GENEVA (Aug. 27)
United Nations Secretary General Kurt Waldheim flew to Damascus today on the first leg of a five-nation Middle East tour he has undertaken at the initiative of Egypt and for which he held out little prospects for any immediate breakthrough to resolve the Arab-Israeli dispute.
Dr. Waldheim reviewed the Middle East situation with his special Mideast envoy. Ambassador Gunnar V. Jarring shortly after he arrived here yesterday and met with Dr. Jarring again this morning before taking off for Syria. He told newsmen here that “I do not expect to return with a solution to this very complex, difficult and tragic problem, nor is it my intention to present specific proposals.” Waldheim added that his Mideast visit “does not replace the mission of Ambassador Jarring.”
His less than optimistic assessment of the situation was contained in the introduction to his annual report to the UN General Assembly which was released in New York just before he left, and in remarks to reporters here. He told journalists that he was carrying no specific proposals to present to the government leaders he will meet on his Mideast tour. “The purpose of my visit is to establish direct contacts and consult with the governments concerned,” he said.
The Middle East is the only area the 54-year-old Austrian diplomat has not visited since he became Secretary General in Jan. 1972. His talks in Damascus today will be followed by meetings with Lebanese government leaders in Beirut tomorrow. He will fly to Jerusalem Thursday by way of Cyprus and will go to Cairo on Saturday and will be in Amman next Monday.
Some significance was attached to the fact that the Syrian capital was on Waldheim’s itinerary. Syria is the only one of the belligerents of the 1967 Six-Day War that has refused to accept United Nations Resolution 242 as a basis for a Middle East settlement. During his peace-making efforts between 1969-71, Dr. Jarring was never invited to Damascus. Waldheim’s presence there today was indicative of flexibility on the part of the Syrian regime, some observers thought.
‘TIME IS NOT ON OUR SIDE…’
In his report to the General Assembly which opens its fall session Sept. 18. Waldheim took a sober view of the situation in the Middle East. “Time is not on our side in this highly explosive situation,” he wrote in the 15-page introduction which was a brief survey of the world’s chief trouble spots. “While much can be and is done through the United Nations to reduce tension and prevent escalation, the search for a settlement is crucial and must continue,” the report said.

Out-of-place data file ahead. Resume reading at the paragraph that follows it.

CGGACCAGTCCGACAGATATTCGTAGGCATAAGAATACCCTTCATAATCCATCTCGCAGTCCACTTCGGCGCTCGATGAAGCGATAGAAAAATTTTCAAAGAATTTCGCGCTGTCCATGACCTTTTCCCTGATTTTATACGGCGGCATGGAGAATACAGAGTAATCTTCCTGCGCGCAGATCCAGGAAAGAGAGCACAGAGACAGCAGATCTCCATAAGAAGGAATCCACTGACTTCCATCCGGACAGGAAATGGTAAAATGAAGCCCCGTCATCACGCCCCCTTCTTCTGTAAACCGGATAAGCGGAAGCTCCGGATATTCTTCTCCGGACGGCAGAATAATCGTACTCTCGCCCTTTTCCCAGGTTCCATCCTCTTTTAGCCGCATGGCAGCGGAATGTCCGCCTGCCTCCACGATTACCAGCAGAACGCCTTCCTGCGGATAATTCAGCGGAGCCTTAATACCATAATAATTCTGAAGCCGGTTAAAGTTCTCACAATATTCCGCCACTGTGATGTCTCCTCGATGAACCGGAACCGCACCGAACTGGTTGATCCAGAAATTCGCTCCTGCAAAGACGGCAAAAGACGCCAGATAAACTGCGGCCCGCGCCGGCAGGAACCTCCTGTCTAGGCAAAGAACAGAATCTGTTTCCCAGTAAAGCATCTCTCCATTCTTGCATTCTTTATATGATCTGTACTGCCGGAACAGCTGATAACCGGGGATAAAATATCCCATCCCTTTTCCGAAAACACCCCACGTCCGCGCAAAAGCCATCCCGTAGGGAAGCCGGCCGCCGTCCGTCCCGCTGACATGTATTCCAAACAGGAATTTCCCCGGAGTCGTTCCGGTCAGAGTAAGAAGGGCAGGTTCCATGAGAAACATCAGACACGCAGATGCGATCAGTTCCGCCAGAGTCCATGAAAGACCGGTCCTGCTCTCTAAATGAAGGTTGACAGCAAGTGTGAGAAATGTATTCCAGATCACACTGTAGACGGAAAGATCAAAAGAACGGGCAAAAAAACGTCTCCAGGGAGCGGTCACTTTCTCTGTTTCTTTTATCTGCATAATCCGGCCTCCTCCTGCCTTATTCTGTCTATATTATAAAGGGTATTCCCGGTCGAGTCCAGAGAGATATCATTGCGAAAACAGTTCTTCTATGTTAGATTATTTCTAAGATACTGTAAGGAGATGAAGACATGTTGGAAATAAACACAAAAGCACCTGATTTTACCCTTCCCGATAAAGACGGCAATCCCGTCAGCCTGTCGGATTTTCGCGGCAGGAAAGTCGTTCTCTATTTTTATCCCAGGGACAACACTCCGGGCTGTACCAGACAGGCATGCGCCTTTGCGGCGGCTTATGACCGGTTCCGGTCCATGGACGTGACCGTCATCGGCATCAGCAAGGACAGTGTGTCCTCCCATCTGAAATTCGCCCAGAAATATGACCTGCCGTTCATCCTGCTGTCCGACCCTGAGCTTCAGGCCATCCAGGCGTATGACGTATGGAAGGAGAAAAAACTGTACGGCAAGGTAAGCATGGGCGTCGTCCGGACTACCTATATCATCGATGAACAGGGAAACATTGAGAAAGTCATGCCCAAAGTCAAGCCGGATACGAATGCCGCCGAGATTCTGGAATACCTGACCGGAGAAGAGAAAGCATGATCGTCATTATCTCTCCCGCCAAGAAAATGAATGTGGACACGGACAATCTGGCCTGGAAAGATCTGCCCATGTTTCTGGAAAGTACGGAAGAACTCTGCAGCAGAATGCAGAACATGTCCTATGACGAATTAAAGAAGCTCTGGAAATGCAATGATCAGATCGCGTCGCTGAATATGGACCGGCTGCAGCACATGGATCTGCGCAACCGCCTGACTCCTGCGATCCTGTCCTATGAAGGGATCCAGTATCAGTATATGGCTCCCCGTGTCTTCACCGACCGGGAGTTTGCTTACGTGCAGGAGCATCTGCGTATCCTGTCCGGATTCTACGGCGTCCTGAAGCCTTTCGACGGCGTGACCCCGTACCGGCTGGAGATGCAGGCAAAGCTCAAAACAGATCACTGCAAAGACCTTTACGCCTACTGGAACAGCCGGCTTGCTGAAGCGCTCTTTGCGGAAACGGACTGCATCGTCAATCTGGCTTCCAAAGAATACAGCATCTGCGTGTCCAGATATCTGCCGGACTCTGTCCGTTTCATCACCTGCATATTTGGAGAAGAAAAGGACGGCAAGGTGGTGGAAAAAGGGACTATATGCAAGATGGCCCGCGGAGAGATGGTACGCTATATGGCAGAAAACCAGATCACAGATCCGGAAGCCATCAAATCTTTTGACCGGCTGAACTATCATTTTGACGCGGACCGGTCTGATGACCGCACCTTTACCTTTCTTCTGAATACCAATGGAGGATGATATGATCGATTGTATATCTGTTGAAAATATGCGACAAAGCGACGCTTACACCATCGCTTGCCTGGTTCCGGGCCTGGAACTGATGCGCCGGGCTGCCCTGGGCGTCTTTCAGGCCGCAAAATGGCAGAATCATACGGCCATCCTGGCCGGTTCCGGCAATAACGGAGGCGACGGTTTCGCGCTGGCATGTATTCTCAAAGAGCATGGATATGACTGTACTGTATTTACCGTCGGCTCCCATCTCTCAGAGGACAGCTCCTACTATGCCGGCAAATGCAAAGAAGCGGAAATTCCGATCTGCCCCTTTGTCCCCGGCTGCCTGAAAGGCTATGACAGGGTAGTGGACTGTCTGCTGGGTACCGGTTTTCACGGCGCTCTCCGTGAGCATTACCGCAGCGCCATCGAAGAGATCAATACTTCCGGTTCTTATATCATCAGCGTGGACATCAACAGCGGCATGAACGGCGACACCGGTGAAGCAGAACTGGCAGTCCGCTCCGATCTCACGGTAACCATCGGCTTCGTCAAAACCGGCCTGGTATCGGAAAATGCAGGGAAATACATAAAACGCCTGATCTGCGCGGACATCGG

It continued: “In this search the cooperation of all parties concerned is of decisive importance….The intractable nature of this extremely complex problem lies not only in the deep emotions which it arouses in all the protagonists concerned, but also in the fundamental principles involved–the sanctity of the territorial integrity of the states, the right of every state to be secure within its territorial boundaries and the inalienable right of self-determination of peoples. These principles are of crucial importance in the formulation of any peace agreement.
Waldheim made a formal call on International Red Cross headquarters here before leaving Geneva, leading some sources to believe that he might have been asked by Israel to try to arrange a prisoner-of-war exchange with Egypt.
Officially, Israel welcomes the Waldheim visit although Israeli political circles are highly doubtful that he will succeed in breaking the present impasse. One prominent Israeli took a decidedly negative view of Waldheim’s Journey.
Gen Yitzhak Rabin, former Israeli Ambassador to the U.S., claimed yesterday that the UN is an anti-Israel organization and “Waldheim does not like us.” He stressed that Waldheim’s visit to the area was at the behest of a hostile state–Egypt.